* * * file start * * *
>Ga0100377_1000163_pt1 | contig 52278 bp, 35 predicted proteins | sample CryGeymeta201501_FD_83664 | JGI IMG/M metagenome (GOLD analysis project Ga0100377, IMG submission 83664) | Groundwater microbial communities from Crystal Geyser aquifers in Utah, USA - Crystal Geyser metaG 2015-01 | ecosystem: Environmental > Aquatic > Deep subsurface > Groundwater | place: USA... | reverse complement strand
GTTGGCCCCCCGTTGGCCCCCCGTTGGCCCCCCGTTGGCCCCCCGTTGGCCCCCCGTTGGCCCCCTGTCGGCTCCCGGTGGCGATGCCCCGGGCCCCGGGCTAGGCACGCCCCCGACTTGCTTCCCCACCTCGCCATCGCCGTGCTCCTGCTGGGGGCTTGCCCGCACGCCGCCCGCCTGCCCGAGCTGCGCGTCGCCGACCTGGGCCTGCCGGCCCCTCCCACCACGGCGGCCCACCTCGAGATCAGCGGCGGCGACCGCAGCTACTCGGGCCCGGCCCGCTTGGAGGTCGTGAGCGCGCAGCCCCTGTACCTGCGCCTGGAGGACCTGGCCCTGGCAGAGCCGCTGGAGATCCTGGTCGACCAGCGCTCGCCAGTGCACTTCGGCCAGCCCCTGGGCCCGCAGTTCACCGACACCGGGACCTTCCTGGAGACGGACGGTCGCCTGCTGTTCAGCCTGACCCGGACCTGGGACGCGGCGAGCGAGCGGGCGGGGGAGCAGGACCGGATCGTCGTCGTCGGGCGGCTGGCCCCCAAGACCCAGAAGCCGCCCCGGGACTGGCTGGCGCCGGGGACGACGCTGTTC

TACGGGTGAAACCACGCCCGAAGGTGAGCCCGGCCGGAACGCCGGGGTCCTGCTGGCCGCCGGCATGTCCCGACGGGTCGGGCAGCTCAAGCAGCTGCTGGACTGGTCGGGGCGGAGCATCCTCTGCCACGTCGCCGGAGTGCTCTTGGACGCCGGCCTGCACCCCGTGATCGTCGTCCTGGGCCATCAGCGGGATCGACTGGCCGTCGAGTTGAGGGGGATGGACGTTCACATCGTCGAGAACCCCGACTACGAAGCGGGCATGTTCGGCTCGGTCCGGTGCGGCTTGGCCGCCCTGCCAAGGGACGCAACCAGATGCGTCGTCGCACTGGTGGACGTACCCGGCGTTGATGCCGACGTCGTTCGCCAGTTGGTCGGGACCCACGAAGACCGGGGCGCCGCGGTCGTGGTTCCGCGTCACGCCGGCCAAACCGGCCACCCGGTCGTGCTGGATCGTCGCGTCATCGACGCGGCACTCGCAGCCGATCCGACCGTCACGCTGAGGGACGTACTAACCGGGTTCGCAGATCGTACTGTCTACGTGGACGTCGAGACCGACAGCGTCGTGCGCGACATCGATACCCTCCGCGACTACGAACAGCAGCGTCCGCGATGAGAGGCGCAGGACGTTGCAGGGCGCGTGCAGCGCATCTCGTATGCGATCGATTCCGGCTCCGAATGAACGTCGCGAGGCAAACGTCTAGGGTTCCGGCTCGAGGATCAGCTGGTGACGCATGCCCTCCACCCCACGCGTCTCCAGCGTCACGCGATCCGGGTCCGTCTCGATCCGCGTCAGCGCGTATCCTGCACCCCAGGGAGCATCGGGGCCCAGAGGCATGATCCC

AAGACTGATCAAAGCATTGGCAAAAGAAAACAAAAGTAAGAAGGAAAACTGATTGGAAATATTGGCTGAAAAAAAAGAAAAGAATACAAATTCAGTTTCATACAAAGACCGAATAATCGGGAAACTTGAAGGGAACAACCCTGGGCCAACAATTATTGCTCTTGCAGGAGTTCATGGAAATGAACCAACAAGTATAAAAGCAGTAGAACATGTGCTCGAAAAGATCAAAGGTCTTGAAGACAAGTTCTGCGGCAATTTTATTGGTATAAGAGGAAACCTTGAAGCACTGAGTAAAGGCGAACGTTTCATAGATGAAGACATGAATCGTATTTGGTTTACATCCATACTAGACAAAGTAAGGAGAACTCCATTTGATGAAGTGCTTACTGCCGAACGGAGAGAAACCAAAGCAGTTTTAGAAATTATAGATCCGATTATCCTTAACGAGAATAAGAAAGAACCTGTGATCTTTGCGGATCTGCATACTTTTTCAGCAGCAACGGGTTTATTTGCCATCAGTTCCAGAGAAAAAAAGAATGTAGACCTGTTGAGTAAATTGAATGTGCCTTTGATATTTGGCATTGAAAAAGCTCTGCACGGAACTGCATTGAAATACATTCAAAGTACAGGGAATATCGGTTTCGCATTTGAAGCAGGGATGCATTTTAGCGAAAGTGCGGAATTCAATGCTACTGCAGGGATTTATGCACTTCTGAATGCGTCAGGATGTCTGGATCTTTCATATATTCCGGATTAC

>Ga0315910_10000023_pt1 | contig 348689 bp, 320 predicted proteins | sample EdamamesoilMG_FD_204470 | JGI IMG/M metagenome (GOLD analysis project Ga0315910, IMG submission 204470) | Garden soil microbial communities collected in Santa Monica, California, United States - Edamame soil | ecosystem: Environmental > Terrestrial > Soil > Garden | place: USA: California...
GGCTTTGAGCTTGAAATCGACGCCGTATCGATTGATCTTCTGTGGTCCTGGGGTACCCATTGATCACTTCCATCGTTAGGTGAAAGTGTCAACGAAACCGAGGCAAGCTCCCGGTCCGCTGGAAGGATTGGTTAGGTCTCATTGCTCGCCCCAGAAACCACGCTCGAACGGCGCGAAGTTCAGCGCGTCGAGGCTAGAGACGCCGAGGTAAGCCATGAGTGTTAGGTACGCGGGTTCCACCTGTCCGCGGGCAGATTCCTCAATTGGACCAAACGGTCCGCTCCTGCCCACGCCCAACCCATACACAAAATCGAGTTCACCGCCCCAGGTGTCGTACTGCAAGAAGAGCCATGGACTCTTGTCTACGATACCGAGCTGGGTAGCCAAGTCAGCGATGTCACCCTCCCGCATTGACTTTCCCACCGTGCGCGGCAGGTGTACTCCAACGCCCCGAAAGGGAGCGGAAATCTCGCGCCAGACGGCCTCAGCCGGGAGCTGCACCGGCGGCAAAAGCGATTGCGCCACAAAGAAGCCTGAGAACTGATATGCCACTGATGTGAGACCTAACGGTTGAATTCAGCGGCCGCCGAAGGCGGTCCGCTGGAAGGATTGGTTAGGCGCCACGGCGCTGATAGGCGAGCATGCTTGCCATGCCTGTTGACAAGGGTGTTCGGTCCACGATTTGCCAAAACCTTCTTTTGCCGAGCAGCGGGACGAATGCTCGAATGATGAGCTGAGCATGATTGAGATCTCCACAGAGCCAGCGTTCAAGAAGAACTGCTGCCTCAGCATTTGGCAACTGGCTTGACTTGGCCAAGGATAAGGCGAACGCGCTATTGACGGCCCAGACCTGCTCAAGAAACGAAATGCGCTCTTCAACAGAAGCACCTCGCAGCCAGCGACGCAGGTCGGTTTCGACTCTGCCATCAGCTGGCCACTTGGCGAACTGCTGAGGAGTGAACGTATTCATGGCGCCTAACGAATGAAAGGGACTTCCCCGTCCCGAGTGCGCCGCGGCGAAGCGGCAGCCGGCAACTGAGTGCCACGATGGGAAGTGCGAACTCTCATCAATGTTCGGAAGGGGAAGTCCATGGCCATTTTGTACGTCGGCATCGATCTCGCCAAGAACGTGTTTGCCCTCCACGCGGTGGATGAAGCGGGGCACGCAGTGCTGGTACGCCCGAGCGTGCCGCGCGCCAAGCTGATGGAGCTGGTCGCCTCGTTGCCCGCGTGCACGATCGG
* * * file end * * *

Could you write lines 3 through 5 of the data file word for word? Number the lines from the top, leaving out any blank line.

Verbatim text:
TACGGGTGAAACCACGCCCGAAGGTGAGCCCGGCCGGAACGCCGGGGTCCTGCTGGCCGCCGGCATGTCCCGACGGGTCGGGCAGCTCAAGCAGCTGCTGGACTGGTCGGGGCGGAGCATCCTCTGCCACGTCGCCGGAGTGCTCTTGGACGCCGGCCTGCACCCCGTGATCGTCGTCCTGGGCCATCAGCGGGATCGACTGGCCGTCGAGTTGAGGGGGATGGACGTTCACATCGTCGAGAACCCCGACTACGAAGCGGGCATGTTCGGCTCGGTCCGGTGCGGCTTGGCCGCCCTGCCAAGGGACGCAACCAGATGCGTCGTCGCACTGGTGGACGTACCCGGCGTTGATGCCGACGTCGTTCGCCAGTTGGTCGGGACCCACGAAGACCGGGGCGCCGCGGTCGTGGTTCCGCGTCACGCCGGCCAAACCGGCCACCCGGTCGTGCTGGATCGTCGCGTCATCGACGCGGCACTCGCAGCCGATCCGACCGTCACGCTGAGGGACGTACTAACCGGGTTCGCAGATCGTACTGTCTACGTGGACGTCGAGACCGACAGCGTCGTGCGCGACATCGATACCCTCCGCGACTACGAACAGCAGCGTCCGCGATGAGAGGCGCAGGACGTTGCAGGGCGCGTGCAGCGCATCTCGTATGCGATCGATTCCGGCTCCGAATGAACGTCGCGAGGCAAACGTCTAGGGTTCCGGCTCGAGGATCAGCTGGTGACGCATGCCCTCCACCCCACGCGTCTCCAGCGTCACGCGATCCGGGTCCGTCTCGATCCGCGTCAGCGCGTATCCTGCACCCCAGGGAGCATCGGGGCCCAGAGGCATGATCCC

AAGACTGATCAAAGCATTGGCAAAAGAAAACAAAAGTAAGAAGGAAAACTGATTGGAAATATTGGCTGAAAAAAAAGAAAAGAATACAAATTCAGTTTCATACAAAGACCGAATAATCGGGAAACTTGAAGGGAACAACCCTGGGCCAACAATTATTGCTCTTGCAGGAGTTCATGGAAATGAACCAACAAGTATAAAAGCAGTAGAACATGTGCTCGAAAAGATCAAAGGTCTTGAAGACAAGTTCTGCGGCAATTTTATTGGTATAAGAGGAAACCTTGAAGCACTGAGTAAAGGCGAACGTTTCATAGATGAAGACATGAATCGTATTTGGTTTACATCCATACTAGACAAAGTAAGGAGAACTCCATTTGATGAAGTGCTTACTGCCGAACGGAGAGAAACCAAAGCAGTTTTAGAAATTATAGATCCGATTATCCTTAACGAGAATAAGAAAGAACCTGTGATCTTTGCGGATCTGCATACTTTTTCAGCAGCAACGGGTTTATTTGCCATCAGTTCCAGAGAAAAAAAGAATGTAGACCTGTTGAGTAAATTGAATGTGCCTTTGATATTTGGCATTGAAAAAGCTCTGCACGGAACTGCATTGAAATACATTCAAAGTACAGGGAATATCGGTTTCGCATTTGAAGCAGGGATGCATTTTAGCGAAAGTGCGGAATTCAATGCTACTGCAGGGATTTATGCACTTCTGAATGCGTCAGGATGTCTGGATCTTTCATATATTCCGGATTAC

>Ga0315910_10000023_pt1 | contig 348689 bp, 320 predicted proteins | sample EdamamesoilMG_FD_204470 | JGI IMG/M metagenome (GOLD analysis project Ga0315910, IMG submission 204470) | Garden soil microbial communities collected in Santa Monica, California, United States - Edamame soil | ecosystem: Environmental > Terrestrial > Soil > Garden | place: USA: California...